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I'm asked to find the power series representation of $f(x) = e ^ {-1/x^2}$ at $x = 0$.
getting the power series representation is easy of course.
$$\sum_{n = 0}^{\infty} \frac{(-1/x^2)^n}{ n!}$$ I know that it's asking to plug in $0$ for the solution, but what nth term do I choose? I'm assuming $0$. Another point, don't you get $-1/0^2$ if you plug in $0$ in the numerator making it undefined. If you were to plug in $n = 0$ for that does that "override" (for a lack of a better word) $-1/0^2$ being undefined and making it $1$? Just assuming that since anything to the $0$ is $1$. I hope I've made sense. If I didn't please feel free to ask so that I can help you help me.

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What you have there is not the power series expansion of the function in terms of powers of $x$. You have obtained a series for the function in terms of $1/x$ instead. To get the power series in terms of $x$ you need to use the Taylor series. –  Old John Dec 18 '12 at 19:16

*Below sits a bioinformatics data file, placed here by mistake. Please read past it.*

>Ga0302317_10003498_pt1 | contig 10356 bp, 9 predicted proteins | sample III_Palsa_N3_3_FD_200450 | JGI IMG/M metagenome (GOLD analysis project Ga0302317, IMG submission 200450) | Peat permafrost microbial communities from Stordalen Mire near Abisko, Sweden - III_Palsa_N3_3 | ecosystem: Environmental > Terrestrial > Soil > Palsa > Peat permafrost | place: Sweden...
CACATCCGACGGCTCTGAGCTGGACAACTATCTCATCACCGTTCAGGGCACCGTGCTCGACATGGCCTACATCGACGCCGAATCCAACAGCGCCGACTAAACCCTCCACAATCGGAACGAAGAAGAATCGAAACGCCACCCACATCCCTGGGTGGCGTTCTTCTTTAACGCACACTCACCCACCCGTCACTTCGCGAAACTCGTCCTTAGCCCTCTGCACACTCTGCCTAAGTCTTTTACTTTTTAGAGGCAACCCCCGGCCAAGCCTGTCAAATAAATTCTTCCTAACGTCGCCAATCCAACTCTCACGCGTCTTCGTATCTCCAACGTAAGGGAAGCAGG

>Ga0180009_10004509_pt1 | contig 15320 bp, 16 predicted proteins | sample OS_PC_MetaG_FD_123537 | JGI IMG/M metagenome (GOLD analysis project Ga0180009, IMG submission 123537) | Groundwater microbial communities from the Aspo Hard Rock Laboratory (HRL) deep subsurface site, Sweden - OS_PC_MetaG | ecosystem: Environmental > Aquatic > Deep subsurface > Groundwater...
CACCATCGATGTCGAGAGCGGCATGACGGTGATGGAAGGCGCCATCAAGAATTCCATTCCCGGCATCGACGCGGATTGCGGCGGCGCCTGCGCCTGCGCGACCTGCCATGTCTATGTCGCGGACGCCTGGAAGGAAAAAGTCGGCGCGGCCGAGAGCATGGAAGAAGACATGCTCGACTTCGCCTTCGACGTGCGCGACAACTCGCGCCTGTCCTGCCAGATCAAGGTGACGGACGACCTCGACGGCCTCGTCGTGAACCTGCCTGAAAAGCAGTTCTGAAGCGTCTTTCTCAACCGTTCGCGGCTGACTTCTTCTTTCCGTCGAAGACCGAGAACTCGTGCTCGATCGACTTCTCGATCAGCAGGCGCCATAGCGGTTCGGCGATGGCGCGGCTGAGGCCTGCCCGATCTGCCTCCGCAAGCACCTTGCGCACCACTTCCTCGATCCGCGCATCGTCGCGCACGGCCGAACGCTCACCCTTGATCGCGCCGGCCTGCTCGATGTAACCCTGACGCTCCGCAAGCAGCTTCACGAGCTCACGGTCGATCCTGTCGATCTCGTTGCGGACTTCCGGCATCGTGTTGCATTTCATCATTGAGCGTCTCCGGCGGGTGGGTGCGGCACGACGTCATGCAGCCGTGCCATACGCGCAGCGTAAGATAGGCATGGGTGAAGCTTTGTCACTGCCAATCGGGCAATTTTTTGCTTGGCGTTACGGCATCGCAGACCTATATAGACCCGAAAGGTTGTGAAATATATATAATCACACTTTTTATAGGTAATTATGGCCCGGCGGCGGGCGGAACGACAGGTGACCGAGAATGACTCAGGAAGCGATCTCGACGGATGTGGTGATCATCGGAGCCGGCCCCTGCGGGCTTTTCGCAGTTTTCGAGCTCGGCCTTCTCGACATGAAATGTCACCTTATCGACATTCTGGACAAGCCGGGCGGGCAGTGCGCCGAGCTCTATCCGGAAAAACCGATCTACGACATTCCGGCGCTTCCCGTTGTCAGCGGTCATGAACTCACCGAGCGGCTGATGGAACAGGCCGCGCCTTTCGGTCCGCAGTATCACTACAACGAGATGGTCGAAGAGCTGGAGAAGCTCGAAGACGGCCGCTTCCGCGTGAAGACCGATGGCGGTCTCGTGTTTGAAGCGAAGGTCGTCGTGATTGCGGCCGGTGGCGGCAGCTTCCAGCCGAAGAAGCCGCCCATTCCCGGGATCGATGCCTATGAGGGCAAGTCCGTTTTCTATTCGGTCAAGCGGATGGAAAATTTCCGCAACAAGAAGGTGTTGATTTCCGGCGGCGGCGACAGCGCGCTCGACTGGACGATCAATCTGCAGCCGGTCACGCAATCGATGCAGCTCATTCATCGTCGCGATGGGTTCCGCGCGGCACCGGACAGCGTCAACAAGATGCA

$f(0)=0$, $f'(0)=0$, $f''(0)=0$, ... [the power series is just $0$ identically!] –  anon Dec 18 '12 at 19:19
    
I understand now. Thank you very much for clearing that up! –  Ceelos Dec 18 '12 at 19:24
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The function $f(x)=e^{\frac{-1}{x^2}}$ is not defined at $0$.

If we set $f(0)=0$, our function becomes continuous at $0$ (because $\lim_{x\to 0}f(x)=0$).

For $f^{\prime}$: $$\lim_{h\to 0}\frac{f(h)}{h}=\lim_{h\to 0}\frac{e^{-\frac1{h^2}}}{h}$$ For $h>0$, $h=e^{\ln h}$ and $$\lim_{h\to 0}\frac1{h^2}+\ln h=\lim_{h\to 0}\frac{h^2\ln h+1}{h}=+\infty$$ since $\lim_{h\to 0}h^2\ln h=0$. Therefore, $$\lim_{h\to 0^+}\frac{f(h)}{h}=\lim_{h\to 0^+}\frac{e^{-\frac1{h^2}}}{h}= \lim_{h\to 0^+}e^{-\frac1{h^2}-\ln h}=e^{-\infty}=0 $$ For $h<0$, $$\lim_{h\to 0^-}\frac{f(h)}{h}=-\lim_{h\to 0^+}\frac{e^{-\frac1{h^2}}}{h} =\lim_{h\to 0^+}e^{-\frac1{h^2}-\ln h}=-e^{-\infty}=0 $$

$f$ is differentiable at $0$ and $f^{\prime}(0)=0$. For $f^{(2)}$, $$\lim_{h\to 0}\frac{f^{\prime}(h)}{h}=\lim_{h\to 0}\frac{\frac{2}{h^3}e^{-\frac1{h^2}}}{h}=2\lim_{h\to 0}\frac{e^{-\frac1{h^2}}}{h^4}=...=0$$ Via induction one can show $f^{(n)}(0)=0$ and so it's Taylor series at $0$ is $0$.

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